In the long-run, it almost always does. Say there's an Average Joe. He lives in a decent house, and can afford to eat out every once in a while. He drives your every day Honda Accord, and can afford to save up for things he really enjoys every now and then. Every summer he can afford a vacation of his choosing, and just last month he bought himself a 54" LCD TV that he'd been saving up for. When he finally gets to go on his vacation, he's thrilled an can't wait for it. He counts down the days as early as a month prior. He's also having a blast enjoying HD football games on his new TV and showing it off to his friends.
One day, he wins a lottery jackpot of $250 000! He's stoked, as anyone would be. That's like 3 times what he makes in a year! He doesn't know what to do with all this money, but let's see some of his options:
- He's going to be smart with his money. He'll add most of it to his savings, and use the rest to pay for his car insurance and mortgage payments. With the extra money he has left over every month, he can afford to buy better clothes, dine at more expensive places, maybe even spend more frivolously on things he doesn't really need like that really cool engraved silver lighter. Over-time this will become the norm, but he'll always want to go a step higher. He'll want to upgrade his car, buy more expensive clothes, dine at even better restaurants. Relative to where he was before, he still wants the same things technically, so he's still not "satisfied."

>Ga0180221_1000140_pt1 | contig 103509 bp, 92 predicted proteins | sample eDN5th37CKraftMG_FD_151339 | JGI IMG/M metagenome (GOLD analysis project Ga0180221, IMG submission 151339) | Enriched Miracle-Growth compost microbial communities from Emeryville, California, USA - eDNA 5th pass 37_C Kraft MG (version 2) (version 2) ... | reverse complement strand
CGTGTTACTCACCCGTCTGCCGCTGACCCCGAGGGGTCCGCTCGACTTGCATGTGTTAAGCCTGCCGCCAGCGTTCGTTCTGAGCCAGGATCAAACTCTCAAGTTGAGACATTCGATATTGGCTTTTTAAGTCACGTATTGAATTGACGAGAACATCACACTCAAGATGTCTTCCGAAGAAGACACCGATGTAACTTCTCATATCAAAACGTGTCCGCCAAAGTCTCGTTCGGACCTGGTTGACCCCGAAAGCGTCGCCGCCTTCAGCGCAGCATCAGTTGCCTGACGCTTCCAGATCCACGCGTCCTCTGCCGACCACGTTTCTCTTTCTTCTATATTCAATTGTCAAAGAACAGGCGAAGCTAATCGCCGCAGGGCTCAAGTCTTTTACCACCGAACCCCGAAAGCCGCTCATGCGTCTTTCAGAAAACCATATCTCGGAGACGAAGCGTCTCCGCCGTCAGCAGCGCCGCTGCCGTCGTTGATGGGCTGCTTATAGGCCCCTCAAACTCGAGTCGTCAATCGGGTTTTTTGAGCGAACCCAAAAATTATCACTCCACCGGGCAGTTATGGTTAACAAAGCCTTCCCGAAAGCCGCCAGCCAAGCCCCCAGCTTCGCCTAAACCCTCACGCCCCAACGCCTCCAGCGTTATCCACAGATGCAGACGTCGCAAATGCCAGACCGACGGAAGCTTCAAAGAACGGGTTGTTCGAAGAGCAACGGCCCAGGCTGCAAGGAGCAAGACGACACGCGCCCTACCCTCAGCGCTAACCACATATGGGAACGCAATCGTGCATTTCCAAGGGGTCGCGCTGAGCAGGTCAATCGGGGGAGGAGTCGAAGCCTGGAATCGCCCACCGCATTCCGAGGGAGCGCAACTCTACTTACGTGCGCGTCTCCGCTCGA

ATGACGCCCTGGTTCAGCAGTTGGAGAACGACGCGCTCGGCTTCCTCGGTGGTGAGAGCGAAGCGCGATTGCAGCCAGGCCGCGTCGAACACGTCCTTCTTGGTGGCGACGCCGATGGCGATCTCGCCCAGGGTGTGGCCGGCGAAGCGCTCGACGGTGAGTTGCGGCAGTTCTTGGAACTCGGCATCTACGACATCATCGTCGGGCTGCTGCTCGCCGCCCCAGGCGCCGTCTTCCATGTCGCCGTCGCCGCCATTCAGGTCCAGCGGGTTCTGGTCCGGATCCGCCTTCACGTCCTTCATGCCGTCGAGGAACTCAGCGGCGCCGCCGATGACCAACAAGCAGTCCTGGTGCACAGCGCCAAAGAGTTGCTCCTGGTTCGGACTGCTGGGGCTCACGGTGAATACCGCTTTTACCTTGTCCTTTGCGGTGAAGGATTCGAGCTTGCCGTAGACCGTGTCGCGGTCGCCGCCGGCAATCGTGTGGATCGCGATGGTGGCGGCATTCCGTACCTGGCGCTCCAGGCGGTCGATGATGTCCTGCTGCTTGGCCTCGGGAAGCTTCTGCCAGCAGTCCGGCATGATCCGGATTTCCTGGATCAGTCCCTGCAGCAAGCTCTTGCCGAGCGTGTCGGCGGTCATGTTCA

- He's going to give himself some much needed down-time and take a leave of absence from work. During this time he'll get to learn more about himself, see exotic things, and meet exciting people. He'll end up spending all the money he just won and feel like he's on top of the world. That is, until he gets back to work. Now that he's lived that carefree lifestyle, it's going to be harder to adjust back to his ordinary life. A 9 to 5 will all of a sudden doesn't cut it anymore, he can't sleep in and he's too tired to do anything when he gets back home. Even for his vacations, he has to settle for Florida instead of Australia or Tokyo. He has to think twice about buying something. If he likes two shirts, why can't he just buy them both? Being an Average Joe doesn't cut it for someone who has lived the life of a king.
What About Those who are Born Rich or Become Rich?